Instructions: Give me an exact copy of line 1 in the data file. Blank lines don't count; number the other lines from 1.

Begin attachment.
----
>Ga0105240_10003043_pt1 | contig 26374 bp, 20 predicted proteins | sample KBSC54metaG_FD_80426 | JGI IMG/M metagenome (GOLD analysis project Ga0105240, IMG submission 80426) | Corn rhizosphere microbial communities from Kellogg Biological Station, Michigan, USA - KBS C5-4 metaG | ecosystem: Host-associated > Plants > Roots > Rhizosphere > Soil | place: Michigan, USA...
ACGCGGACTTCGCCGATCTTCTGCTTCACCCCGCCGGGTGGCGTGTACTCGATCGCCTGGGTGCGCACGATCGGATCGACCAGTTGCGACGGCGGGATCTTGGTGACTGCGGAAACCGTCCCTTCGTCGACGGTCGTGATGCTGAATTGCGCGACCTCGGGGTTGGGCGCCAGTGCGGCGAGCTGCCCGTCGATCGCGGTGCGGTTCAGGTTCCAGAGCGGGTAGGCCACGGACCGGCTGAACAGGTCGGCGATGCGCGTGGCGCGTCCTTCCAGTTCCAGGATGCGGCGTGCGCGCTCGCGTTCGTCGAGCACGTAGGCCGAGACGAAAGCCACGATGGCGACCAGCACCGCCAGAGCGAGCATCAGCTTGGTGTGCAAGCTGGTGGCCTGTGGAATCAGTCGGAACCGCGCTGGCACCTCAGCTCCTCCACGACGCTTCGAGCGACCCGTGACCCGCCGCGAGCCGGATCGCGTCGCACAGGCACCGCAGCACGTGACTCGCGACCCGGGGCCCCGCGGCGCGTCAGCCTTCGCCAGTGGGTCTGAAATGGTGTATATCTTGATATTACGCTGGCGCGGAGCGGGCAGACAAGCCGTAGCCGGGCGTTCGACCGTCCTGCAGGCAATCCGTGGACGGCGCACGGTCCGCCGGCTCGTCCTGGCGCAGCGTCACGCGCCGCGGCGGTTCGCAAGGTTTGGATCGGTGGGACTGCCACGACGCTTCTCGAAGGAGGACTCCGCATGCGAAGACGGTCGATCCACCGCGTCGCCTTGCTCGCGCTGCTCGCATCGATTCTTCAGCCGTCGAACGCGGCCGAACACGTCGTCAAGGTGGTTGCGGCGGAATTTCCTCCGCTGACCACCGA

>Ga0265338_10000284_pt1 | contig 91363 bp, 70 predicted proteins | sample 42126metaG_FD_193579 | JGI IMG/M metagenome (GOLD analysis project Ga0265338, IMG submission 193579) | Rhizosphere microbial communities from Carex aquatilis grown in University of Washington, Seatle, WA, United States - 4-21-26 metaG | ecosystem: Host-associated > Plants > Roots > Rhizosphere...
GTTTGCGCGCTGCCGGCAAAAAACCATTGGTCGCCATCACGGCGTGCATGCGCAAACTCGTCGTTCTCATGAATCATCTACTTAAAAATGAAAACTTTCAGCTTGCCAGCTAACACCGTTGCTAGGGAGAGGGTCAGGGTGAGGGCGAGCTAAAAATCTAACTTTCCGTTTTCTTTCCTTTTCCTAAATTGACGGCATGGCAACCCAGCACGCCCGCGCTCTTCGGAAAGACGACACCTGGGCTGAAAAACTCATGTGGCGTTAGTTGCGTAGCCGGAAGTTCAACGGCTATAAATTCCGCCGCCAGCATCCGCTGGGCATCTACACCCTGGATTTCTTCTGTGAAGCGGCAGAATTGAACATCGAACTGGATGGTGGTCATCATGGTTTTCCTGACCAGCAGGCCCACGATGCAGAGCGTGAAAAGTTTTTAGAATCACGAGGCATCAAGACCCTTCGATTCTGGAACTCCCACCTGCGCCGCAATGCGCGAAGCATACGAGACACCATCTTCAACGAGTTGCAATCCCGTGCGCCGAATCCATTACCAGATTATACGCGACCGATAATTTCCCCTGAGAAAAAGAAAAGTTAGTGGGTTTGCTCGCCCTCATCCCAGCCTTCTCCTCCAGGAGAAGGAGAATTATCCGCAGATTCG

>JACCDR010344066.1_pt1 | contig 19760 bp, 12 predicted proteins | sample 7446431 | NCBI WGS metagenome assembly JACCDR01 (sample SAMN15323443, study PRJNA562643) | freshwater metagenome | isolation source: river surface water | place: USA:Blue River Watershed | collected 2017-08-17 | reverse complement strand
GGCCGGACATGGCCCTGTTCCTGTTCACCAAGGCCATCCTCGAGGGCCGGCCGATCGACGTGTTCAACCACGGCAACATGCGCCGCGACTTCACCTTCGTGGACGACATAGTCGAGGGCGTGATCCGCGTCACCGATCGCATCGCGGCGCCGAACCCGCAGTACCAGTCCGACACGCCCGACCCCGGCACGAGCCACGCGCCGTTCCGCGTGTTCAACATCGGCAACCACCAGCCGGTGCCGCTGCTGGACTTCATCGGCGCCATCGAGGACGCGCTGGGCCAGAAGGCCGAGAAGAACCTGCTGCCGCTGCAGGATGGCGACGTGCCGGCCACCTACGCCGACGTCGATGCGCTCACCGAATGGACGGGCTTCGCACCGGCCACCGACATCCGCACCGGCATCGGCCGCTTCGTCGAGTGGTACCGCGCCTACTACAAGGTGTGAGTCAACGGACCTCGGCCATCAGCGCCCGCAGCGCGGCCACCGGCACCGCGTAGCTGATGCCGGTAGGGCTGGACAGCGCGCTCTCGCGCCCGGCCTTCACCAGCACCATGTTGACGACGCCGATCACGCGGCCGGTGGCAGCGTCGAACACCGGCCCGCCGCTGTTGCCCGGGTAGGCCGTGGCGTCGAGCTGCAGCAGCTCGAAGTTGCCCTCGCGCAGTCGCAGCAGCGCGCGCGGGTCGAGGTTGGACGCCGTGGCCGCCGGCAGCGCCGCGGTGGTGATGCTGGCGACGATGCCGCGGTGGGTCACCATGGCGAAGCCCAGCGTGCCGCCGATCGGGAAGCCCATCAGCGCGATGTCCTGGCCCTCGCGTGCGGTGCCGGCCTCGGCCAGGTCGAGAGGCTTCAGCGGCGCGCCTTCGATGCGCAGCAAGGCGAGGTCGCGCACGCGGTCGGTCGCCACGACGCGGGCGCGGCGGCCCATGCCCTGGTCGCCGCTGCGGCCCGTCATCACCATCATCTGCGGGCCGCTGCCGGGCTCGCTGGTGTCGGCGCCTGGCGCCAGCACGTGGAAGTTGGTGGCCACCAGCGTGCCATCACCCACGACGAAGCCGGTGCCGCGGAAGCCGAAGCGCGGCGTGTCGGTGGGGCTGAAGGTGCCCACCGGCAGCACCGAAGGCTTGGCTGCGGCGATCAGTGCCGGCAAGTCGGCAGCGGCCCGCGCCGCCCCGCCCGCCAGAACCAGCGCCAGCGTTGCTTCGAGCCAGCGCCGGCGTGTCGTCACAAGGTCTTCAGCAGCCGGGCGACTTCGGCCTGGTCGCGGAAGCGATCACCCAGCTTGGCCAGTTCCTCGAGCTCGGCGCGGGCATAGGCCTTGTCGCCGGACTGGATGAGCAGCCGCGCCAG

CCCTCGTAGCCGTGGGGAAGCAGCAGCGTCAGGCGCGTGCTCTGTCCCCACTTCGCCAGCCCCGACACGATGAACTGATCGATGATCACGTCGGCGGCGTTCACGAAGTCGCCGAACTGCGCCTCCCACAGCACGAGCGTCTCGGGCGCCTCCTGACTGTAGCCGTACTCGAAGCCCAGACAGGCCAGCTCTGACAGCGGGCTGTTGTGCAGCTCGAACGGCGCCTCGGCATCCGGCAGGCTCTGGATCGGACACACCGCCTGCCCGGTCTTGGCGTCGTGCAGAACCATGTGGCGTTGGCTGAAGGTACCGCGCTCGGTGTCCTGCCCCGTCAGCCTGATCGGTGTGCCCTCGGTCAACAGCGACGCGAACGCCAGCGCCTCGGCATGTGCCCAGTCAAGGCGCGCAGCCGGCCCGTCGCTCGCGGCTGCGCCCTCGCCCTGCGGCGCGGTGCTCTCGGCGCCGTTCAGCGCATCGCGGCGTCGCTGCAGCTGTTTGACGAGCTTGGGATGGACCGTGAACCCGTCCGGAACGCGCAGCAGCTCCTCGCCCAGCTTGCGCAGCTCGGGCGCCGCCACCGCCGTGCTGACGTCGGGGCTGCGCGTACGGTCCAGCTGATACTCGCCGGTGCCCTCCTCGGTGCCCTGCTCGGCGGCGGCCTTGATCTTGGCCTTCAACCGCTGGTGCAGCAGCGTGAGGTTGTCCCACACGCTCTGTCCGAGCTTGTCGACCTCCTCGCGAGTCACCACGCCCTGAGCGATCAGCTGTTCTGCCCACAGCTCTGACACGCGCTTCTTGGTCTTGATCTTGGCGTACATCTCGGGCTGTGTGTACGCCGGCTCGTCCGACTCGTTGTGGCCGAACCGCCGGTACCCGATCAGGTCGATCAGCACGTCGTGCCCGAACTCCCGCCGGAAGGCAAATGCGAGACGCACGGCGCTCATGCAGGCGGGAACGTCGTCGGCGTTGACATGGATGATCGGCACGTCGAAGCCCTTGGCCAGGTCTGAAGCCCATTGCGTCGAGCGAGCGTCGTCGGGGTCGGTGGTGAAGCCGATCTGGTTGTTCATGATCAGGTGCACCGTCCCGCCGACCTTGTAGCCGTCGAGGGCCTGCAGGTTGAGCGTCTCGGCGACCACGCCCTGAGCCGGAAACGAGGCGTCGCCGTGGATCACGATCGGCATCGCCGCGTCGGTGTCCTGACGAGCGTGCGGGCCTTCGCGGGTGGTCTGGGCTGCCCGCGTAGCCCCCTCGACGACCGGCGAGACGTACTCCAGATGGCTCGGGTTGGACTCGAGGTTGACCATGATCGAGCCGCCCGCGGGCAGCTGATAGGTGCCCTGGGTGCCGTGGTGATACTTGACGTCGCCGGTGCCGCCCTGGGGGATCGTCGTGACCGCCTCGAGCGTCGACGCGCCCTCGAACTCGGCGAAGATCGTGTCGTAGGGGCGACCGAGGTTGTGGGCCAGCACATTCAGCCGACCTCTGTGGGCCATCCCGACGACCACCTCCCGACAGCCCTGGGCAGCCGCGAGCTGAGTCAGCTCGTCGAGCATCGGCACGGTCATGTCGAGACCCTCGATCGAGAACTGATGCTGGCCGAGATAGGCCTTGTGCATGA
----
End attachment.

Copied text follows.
>Ga0105240_10003043_pt1 | contig 26374 bp, 20 predicted proteins | sample KBSC54metaG_FD_80426 | JGI IMG/M metagenome (GOLD analysis project Ga0105240, IMG submission 80426) | Corn rhizosphere microbial communities from Kellogg Biological Station, Michigan, USA - KBS C5-4 metaG | ecosystem: Host-associated > Plants > Roots > Rhizosphere > Soil | place: Michigan, USA...